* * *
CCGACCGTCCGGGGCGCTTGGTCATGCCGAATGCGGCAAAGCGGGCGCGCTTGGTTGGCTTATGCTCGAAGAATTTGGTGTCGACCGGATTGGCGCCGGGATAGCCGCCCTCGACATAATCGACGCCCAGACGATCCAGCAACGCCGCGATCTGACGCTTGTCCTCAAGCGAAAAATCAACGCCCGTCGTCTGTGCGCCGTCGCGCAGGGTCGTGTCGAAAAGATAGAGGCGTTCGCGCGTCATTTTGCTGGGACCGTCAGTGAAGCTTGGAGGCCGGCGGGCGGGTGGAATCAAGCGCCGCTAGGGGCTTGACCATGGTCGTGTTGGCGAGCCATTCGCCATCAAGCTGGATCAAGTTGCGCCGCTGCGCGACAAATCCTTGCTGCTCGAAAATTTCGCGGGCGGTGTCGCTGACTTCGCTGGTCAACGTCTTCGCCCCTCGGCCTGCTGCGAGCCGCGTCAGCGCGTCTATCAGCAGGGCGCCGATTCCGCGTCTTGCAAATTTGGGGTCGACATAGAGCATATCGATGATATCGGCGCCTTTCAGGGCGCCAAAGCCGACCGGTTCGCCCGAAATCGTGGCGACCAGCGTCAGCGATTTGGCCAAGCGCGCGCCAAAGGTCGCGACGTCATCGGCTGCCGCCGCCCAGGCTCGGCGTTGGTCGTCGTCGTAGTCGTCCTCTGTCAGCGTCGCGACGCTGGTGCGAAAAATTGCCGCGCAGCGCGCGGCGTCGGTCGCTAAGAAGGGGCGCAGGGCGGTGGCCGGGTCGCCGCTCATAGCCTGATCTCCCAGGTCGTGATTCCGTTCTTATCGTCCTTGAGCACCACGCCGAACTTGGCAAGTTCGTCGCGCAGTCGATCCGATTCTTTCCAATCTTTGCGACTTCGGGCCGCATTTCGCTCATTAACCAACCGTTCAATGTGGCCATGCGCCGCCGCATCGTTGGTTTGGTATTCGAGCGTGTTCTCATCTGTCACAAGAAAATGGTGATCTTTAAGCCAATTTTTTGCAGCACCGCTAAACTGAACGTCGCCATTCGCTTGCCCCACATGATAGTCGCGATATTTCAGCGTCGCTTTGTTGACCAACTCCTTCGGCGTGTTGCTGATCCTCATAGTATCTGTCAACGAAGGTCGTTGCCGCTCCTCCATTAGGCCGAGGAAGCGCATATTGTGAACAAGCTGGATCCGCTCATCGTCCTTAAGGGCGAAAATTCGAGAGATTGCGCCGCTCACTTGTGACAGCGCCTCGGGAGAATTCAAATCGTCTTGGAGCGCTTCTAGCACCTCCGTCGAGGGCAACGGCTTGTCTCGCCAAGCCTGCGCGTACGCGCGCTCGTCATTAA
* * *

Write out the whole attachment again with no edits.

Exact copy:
CCGACCGTCCGGGGCGCTTGGTCATGCCGAATGCGGCAAAGCGGGCGCGCTTGGTTGGCTTATGCTCGAAGAATTTGGTGTCGACCGGATTGGCGCCGGGATAGCCGCCCTCGACATAATCGACGCCCAGACGATCCAGCAACGCCGCGATCTGACGCTTGTCCTCAAGCGAAAAATCAACGCCCGTCGTCTGTGCGCCGTCGCGCAGGGTCGTGTCGAAAAGATAGAGGCGTTCGCGCGTCATTTTGCTGGGACCGTCAGTGAAGCTTGGAGGCCGGCGGGCGGGTGGAATCAAGCGCCGCTAGGGGCTTGACCATGGTCGTGTTGGCGAGCCATTCGCCATCAAGCTGGATCAAGTTGCGCCGCTGCGCGACAAATCCTTGCTGCTCGAAAATTTCGCGGGCGGTGTCGCTGACTTCGCTGGTCAACGTCTTCGCCCCTCGGCCTGCTGCGAGCCGCGTCAGCGCGTCTATCAGCAGGGCGCCGATTCCGCGTCTTGCAAATTTGGGGTCGACATAGAGCATATCGATGATATCGGCGCCTTTCAGGGCGCCAAAGCCGACCGGTTCGCCCGAAATCGTGGCGACCAGCGTCAGCGATTTGGCCAAGCGCGCGCCAAAGGTCGCGACGTCATCGGCTGCCGCCGCCCAGGCTCGGCGTTGGTCGTCGTCGTAGTCGTCCTCTGTCAGCGTCGCGACGCTGGTGCGAAAAATTGCCGCGCAGCGCGCGGCGTCGGTCGCTAAGAAGGGGCGCAGGGCGGTGGCCGGGTCGCCGCTCATAGCCTGATCTCCCAGGTCGTGATTCCGTTCTTATCGTCCTTGAGCACCACGCCGAACTTGGCAAGTTCGTCGCGCAGTCGATCCGATTCTTTCCAATCTTTGCGACTTCGGGCCGCATTTCGCTCATTAACCAACCGTTCAATGTGGCCATGCGCCGCCGCATCGTTGGTTTGGTATTCGAGCGTGTTCTCATCTGTCACAAGAAAATGGTGATCTTTAAGCCAATTTTTTGCAGCACCGCTAAACTGAACGTCGCCATTCGCTTGCCCCACATGATAGTCGCGATATTTCAGCGTCGCTTTGTTGACCAACTCCTTCGGCGTGTTGCTGATCCTCATAGTATCTGTCAACGAAGGTCGTTGCCGCTCCTCCATTAGGCCGAGGAAGCGCATATTGTGAACAAGCTGGATCCGCTCATCGTCCTTAAGGGCGAAAATTCGAGAGATTGCGCCGCTCACTTGTGACAGCGCCTCGGGAGAATTCAAATCGTCTTGGAGCGCTTCTAGCACCTCCGTCGAGGGCAACGGCTTGTCTCGCCAAGCCTGCGCGTACGCGCGCTCGTCATTAA